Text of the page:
Osmond: We worked on stamina and on the way I approach the long program. You know, I'm just reaching the point where I'm beginning to trust myself.
Icenetwork: Why stamina? Do you feel you need more energy?
Osmond: No, not exactly. It's not hard for me to skate my long program in practice, and I have no problem energy-wise when I am competing. It's just a matter of making the program easier, so that it helps to finish the final jumps.
Icenetwork: At the same time, you are one of the most powerful jumpers, with what are certainly the longest jumps. Should we measure these amazing feats on the ice?
Osmond: Actually, we're trying to make my jumps smaller. Smaller jumps are easier to control, and combinations are easier to control. Today, I suppose they were a little bigger again. I put very little effort going into my jumps, actually. The less effort, the better. Each one of us works differently since the muscling of elements has never worked with me. It's more a matter of fluidity. I need to get into my rotation as fast as possible.
Icenetwork: You also mentioned that you worked on the way you approached the program. How do you go about completing this process?
Osmond: It's just a matter of saying key words to myself as the program unfolds and remembering small details like "stay calm," "breathe" and "stay focused on the moment."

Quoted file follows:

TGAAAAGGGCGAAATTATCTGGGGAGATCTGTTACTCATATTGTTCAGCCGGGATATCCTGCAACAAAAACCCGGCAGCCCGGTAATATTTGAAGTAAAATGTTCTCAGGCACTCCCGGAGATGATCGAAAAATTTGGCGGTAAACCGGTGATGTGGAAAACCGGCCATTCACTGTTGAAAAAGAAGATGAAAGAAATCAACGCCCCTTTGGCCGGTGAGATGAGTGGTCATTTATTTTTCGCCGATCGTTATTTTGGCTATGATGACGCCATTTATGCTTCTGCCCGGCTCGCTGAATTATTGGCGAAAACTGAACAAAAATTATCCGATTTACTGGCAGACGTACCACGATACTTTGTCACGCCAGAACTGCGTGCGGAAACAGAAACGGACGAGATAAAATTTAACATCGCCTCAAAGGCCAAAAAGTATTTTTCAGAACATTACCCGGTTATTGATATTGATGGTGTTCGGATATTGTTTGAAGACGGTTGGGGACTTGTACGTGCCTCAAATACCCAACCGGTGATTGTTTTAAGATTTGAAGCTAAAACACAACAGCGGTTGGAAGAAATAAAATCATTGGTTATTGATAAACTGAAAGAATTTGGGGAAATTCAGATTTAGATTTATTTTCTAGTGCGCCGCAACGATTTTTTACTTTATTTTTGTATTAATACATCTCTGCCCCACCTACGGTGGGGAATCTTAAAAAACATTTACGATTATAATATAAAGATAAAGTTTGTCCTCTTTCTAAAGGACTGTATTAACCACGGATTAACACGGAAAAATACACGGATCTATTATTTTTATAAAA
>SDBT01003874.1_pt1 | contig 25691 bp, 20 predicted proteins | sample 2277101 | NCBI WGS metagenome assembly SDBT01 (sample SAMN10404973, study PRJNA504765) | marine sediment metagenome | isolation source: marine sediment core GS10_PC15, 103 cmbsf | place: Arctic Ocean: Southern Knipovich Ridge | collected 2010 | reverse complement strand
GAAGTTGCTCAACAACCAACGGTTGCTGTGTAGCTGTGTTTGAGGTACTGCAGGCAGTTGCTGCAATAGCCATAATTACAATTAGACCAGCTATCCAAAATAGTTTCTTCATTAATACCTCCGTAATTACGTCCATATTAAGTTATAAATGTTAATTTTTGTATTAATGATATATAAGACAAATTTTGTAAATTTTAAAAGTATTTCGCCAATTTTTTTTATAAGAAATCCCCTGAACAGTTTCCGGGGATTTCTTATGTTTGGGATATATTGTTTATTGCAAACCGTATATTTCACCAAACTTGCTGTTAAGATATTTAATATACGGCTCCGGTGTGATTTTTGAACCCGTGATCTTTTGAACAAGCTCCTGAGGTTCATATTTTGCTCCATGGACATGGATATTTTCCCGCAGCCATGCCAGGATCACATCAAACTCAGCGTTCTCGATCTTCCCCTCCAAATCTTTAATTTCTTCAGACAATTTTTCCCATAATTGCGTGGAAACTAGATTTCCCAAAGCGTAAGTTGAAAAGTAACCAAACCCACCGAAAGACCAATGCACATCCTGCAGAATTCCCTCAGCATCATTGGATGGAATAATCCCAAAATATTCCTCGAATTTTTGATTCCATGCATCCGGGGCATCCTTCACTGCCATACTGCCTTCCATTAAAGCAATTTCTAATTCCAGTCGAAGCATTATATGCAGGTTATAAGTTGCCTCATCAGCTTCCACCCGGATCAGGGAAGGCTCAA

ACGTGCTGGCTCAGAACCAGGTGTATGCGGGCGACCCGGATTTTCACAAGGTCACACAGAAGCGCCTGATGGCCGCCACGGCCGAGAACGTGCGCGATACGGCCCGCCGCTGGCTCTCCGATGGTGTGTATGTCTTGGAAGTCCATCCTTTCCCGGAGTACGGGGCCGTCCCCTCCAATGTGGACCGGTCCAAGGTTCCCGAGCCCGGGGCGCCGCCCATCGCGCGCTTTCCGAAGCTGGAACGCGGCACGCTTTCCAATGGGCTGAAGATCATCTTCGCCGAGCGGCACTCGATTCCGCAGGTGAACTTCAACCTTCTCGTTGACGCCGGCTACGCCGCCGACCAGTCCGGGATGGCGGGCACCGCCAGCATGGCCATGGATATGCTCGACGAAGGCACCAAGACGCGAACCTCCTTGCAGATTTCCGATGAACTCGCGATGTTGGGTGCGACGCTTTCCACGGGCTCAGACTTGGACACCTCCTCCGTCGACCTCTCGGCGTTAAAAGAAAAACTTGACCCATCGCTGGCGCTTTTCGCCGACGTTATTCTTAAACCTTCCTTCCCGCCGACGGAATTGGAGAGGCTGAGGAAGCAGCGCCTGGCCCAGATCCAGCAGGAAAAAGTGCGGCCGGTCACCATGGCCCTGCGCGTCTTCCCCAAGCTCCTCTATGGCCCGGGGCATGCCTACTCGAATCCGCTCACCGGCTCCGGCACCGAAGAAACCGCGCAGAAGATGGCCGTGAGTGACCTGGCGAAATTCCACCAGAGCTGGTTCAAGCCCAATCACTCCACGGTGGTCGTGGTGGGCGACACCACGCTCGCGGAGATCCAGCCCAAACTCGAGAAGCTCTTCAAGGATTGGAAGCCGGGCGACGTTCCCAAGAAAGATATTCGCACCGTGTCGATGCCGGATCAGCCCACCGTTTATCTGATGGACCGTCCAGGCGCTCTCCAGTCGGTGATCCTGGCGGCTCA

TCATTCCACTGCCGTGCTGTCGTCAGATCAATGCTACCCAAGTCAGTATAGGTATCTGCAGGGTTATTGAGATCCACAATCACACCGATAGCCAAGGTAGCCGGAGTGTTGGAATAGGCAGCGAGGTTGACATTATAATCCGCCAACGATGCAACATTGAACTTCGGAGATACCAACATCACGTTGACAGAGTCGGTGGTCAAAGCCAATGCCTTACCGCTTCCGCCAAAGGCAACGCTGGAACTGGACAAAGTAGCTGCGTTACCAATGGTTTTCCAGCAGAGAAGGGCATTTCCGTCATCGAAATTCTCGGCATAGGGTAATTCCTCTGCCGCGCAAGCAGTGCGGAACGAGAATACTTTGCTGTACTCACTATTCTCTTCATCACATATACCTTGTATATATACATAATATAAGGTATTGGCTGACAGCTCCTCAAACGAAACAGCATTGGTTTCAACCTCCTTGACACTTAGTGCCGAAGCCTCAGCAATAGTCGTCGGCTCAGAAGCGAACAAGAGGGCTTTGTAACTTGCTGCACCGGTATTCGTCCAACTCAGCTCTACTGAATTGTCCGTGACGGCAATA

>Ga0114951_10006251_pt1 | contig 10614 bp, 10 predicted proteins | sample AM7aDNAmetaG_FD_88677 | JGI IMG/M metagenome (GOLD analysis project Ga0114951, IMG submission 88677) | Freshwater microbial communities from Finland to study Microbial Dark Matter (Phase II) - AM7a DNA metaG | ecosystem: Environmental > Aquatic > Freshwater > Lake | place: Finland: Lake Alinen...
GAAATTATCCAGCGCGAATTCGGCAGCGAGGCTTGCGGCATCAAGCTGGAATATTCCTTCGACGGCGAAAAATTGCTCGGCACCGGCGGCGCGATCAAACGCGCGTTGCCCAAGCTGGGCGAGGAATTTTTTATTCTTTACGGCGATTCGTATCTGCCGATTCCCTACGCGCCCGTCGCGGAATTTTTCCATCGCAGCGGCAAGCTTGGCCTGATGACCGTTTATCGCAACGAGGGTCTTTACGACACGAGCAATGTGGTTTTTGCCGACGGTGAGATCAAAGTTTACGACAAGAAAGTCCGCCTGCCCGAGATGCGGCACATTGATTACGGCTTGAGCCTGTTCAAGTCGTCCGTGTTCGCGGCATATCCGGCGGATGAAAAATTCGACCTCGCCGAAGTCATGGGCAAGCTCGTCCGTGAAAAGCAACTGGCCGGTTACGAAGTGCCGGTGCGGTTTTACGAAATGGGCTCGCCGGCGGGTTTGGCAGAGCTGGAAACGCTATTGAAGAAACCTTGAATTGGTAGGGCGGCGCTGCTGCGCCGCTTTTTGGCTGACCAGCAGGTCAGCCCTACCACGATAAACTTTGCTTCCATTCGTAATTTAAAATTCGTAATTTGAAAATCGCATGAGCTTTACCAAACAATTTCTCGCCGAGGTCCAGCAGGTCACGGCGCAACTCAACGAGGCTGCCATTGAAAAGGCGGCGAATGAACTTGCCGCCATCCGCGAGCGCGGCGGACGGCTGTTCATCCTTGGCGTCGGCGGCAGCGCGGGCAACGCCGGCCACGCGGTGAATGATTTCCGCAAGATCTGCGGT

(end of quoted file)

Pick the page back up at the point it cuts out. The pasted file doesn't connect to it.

You know, I had such a poor season last year that I had no real expectation entering this one. I just wanted to improve at every performance. Last year, I was so ready to make a perfect program, and it didn't work.
We worked a lot on this, especially these last weeks.
Icenetwork: Does it make a difference?
Osmond: It makes a huge difference! It allows me to consider the long program not as a whole as I am skating it but as a sum of single elements. It makes the program go by a lot faster, which is always good. At the end of it, you feel much better: If you failed on one element, you can isolate that element in your mind and just say you missed it -- not the whole program. If you skated great, then you're excited and breathless!
Icenetwork: Your coach, Ravi Walia, mentioned that instead of putting the pressure of "skating clean," you now have a goal to achieve excellence. Is that what you mean?
Osmond: Absolutely. Striving for each element's excellence allows focusing on each one individually. And it makes the whole program look complete, with one single line throughout.
Icenetwork: You are also known for your balletic posture on the ice. Is that a natural ability you possess or one you've continued to build up?